United States District Court, W.D. Washington, Tacoma
ORDER ADOPTING REPORT AND RECOMMENDATION
BENJAMIN H. SETTLE UNITED STATES DISTRICT JUDGE
matter comes before the Court on the Report and
Recommendation (“R&R”) of the Honorable
Theresa L. Fricke, United States Magistrate Judge (Dkt. 53),
and Plaintiff's objections to the R&R (Dkt. #58).
factual background of this case is set out in detail in the
R&R. See Dkt. 53 at 1-2. On May 24, 2017,
Plaintiff filed his complaint and simultaneously requested an
emergency temporary restraining order. Dkts. 8-11. On July
25, 2017, Defendants responded. Dkt. 25. On August 3, 2017,
Plaintiff replied. Dkt. 28.
October 11, 2017, Judge Fricke issued the R&R. Dkt. 53.
The R&R recommends that the Court deny Plaintiff's
motion for a temporary restraining order. Id.
However, the R&R makes this recommendation subject to a
determination by the Court whether a hearing on the motion
with or without an expedited trial on the merits is
warranted. Dkt. 53 at 9. On October 20, 2017, Plaintiff
objected to the R&R. Dkt. 58 The district judge must
determine de novo any part of the magistrate judge's
disposition that has been properly objected to. The district
judge may accept, reject, or modify the recommended
disposition; receive further evidence; or return the matter
to the magistrate judge with instructions. Fed.R.Civ.P.
objects to the R&R to the extent that it concludes that
the alleged violation of his first amendment rights does not
constitute irreparable harm. Dkt. 58 at 2; see also
Dkt. 53 at 4. To support his position, Plaintiff argues that
a possible constitutional deprivation of a constitutional
right constitutes irreparable harm for purposes of a
preliminary injunction. Dkt. 58 at 1 (citing Jolly v.
Coughlin, 76 F.3d 468, 482 (2d Cir. 1996) (“[I]t
is the alleged violation of a constitutional right that
triggers a finding of irreparable harm.”)).
plaintiff is correct that a showing of a substantial
likelihood of a constitutional violation generally
constitutes irreparable harm, “a preliminary injunction
is an extraordinary and drastic remedy, one that should not
be granted unless the movant, by a clear showing,
carries the burden of persuasion.” Mazurek v.
Armstrong, 520 U.S. 968, 972 (1997) (emphasis in
original; quotation omitted). This suggests that, when a
plaintiff seeking a preliminary injunction order makes an
argument that relies on the alleged constitutional
deprivation itself to show irreparable injury, the likelihood
of success element of the applicable standard must establish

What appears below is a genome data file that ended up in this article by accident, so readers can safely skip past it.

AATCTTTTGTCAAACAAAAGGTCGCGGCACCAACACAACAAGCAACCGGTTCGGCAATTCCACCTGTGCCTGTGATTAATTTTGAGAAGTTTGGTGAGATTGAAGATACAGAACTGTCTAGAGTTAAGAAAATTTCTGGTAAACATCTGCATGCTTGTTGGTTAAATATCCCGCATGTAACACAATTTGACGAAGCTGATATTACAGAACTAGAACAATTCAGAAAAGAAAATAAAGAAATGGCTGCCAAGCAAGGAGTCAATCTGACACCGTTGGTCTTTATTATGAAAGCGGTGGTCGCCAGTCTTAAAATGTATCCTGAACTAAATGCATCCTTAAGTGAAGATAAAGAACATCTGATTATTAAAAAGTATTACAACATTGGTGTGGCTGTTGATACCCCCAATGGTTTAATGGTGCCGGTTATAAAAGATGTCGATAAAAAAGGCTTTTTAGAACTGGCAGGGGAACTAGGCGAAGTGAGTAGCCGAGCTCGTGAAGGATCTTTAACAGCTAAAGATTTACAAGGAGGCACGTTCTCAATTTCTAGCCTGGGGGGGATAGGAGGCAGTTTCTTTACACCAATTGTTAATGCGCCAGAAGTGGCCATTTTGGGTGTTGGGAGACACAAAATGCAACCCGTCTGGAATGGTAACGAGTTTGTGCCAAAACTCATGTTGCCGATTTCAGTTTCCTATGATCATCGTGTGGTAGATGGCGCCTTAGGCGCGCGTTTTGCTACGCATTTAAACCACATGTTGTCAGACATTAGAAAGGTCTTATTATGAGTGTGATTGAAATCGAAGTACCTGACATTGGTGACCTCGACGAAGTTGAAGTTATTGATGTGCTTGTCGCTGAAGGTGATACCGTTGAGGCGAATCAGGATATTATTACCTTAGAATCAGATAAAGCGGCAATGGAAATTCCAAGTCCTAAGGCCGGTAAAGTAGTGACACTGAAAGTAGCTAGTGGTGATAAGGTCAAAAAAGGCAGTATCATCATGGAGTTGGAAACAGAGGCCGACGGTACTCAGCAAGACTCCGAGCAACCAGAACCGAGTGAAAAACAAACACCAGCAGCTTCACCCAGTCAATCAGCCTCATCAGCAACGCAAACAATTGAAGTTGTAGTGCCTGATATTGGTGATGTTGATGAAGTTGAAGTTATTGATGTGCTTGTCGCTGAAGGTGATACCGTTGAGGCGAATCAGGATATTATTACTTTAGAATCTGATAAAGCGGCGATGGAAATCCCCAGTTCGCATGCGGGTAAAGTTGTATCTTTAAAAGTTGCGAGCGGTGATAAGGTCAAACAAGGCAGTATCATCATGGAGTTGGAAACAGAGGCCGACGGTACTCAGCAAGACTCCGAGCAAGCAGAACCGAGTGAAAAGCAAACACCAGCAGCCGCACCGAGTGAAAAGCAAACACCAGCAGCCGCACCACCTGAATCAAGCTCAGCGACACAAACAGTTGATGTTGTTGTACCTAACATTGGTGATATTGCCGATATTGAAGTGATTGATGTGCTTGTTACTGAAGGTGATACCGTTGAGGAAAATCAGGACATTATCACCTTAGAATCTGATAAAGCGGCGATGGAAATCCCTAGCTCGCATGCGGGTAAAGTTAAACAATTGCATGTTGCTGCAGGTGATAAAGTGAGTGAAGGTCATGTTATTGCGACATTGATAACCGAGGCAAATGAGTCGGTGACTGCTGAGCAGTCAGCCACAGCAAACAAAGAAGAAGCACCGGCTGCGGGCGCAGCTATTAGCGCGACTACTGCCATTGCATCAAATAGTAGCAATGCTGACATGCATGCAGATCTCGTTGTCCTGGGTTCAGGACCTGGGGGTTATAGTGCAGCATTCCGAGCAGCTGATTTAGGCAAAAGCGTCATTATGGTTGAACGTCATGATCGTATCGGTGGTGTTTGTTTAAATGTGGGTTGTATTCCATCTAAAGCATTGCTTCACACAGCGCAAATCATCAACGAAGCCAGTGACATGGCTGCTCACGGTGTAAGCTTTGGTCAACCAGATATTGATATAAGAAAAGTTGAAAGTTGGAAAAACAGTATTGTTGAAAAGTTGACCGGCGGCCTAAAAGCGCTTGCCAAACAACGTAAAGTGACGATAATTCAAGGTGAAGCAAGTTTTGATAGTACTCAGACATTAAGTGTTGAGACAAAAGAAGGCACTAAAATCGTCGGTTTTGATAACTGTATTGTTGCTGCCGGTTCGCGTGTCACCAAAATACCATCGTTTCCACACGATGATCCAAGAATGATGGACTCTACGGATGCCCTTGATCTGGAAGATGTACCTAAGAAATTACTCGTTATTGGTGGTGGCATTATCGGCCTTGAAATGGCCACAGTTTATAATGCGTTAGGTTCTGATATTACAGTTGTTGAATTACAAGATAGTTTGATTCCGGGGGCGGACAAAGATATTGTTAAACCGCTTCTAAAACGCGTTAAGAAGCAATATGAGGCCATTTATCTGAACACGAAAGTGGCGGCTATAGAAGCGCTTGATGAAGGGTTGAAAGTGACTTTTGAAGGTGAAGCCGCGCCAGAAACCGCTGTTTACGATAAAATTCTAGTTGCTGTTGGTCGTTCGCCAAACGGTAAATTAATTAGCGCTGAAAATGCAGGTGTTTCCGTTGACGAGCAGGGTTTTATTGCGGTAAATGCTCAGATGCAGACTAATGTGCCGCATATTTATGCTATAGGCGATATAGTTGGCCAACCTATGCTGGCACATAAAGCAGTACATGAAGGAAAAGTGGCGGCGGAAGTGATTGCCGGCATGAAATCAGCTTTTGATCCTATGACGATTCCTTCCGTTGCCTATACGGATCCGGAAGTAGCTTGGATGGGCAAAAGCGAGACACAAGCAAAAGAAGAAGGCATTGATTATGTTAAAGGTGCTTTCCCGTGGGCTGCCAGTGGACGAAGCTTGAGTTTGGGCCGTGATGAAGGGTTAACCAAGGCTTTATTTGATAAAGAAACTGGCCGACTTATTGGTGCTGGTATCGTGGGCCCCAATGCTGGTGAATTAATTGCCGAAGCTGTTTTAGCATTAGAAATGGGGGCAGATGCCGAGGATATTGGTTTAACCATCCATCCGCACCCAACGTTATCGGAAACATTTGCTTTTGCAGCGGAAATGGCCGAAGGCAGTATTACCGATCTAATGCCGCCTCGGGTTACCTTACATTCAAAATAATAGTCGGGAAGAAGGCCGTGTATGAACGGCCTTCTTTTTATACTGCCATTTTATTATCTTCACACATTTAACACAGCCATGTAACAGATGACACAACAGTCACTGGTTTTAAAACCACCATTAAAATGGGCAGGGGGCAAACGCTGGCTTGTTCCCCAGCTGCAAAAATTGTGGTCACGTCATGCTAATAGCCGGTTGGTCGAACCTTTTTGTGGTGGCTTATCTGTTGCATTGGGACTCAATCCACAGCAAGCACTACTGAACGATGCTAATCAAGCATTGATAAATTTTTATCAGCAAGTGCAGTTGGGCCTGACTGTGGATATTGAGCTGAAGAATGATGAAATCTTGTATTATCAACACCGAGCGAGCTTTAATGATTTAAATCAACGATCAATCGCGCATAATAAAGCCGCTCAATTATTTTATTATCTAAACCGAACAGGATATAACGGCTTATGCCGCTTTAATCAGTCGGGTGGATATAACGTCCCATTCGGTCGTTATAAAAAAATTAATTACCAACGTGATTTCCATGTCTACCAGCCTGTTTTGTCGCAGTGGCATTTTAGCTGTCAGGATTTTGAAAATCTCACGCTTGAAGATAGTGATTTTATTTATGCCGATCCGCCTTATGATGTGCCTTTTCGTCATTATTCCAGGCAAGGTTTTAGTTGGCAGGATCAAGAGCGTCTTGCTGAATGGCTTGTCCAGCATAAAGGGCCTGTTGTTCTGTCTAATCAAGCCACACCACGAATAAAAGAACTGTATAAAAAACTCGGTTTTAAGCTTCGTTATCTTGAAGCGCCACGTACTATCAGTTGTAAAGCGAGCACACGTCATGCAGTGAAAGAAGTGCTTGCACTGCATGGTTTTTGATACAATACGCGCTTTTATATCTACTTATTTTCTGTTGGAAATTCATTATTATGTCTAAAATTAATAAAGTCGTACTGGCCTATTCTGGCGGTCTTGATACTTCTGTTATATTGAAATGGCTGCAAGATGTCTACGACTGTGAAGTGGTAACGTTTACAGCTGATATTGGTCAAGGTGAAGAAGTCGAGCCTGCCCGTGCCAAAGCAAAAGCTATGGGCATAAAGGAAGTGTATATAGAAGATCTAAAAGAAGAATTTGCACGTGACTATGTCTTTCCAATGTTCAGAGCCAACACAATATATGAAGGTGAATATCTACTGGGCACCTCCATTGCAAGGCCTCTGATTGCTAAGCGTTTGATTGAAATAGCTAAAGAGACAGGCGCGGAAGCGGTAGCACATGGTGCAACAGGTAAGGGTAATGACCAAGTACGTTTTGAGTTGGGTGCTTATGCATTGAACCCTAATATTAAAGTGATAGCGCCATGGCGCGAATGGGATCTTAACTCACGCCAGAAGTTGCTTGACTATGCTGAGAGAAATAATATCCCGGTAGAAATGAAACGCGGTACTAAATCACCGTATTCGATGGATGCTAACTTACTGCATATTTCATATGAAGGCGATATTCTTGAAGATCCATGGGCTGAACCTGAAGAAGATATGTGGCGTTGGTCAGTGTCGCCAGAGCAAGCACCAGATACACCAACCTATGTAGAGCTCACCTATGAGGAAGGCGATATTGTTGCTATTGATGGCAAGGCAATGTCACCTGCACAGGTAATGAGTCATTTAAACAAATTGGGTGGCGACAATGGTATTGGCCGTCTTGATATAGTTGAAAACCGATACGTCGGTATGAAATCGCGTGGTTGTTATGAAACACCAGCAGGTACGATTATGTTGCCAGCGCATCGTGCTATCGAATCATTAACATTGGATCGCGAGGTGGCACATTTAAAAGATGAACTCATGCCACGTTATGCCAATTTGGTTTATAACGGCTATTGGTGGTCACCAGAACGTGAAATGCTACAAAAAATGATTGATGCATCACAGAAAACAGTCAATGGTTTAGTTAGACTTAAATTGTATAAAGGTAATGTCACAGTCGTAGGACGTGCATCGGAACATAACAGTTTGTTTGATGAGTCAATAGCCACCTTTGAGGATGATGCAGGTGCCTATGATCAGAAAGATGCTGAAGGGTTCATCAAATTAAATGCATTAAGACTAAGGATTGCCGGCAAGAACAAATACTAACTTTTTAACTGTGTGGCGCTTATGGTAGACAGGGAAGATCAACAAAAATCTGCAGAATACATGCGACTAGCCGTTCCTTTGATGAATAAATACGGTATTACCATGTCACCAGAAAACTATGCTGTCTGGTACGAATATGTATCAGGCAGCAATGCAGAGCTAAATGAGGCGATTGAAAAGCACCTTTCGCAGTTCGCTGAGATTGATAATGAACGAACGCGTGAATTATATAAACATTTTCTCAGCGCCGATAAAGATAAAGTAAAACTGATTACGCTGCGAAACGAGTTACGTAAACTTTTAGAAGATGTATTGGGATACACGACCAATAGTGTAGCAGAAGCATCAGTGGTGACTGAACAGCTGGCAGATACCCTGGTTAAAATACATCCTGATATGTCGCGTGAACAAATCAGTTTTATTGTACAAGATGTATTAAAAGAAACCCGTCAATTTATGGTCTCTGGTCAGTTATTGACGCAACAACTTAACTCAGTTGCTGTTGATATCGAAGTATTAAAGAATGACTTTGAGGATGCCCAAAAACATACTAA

by a clear showing that the Plaintiff is suffering or will
imminently suffer a constitutional deprivation.
case, the Court is not convinced that Plaintiff has, at this
stage, made a clear showing that Defendants are violating his
constitutional rights. Accordingly, while the R&R has
correctly assessed that Plaintiff has shown some likelihood
of success on the merits, see Dkt. 53 at 5-9, that
likelihood of success and the extent of his alleged right to
use a religious name is not at this stage so clearly shown
and defined as to warrant preliminary injunctive relief. This
is particularly so where the requested injunctive relief
would upend, rather than preserve, the status quo in the
administration of identification procedures at the prison
where Plaintiff is committed. Accordingly, the Court adopts
the R&R, denies Plaintiff's motion for a temporary
restraining order and preliminary injunction and remands to
Judge Fricke for further proceedings including determinations
on the pending discovery motions and a recommendation on
Plaintiff's pending motions to appoint counsel and for
the Court notes that the parties have filed a stipulated
motion to continue the pending motion for summary judgment in
light of their discussions to resolve Plaintiff's claims
out of court. By adopting the R&R and remanding for
further proceedings, the Court has not rendered any opinion
nor taken any steps that will alter the parties'
respective bargaining positions. While the Court declines the
suggestion that it could order a hearing on the motion for
preliminary injunction and consolidate that hearing with a
trial on the merits, it should be observed that a summary
judgment motion has already been filed and such a motion, if
not resolved in settlement discussions, may be considered by
Judge Fricke in connection with an evidentiary hearing if she
deems it appropriate or necessary. See 28 U.S.C.
636(b)(1)(B). Accordingly, the parties' respective
positions and the procedural standing of the case remains
unchanged for all practical purposes.
Court having considered the R&R, Plaintiff's
objections, and the remaining record, does hereby find and
order as follows:
R&R is ADOPTED;
Plaintiff's motion is DENIED; and
This action is REMANDED to the Honorable
Theresa L. Fricke, United States Magistrate ...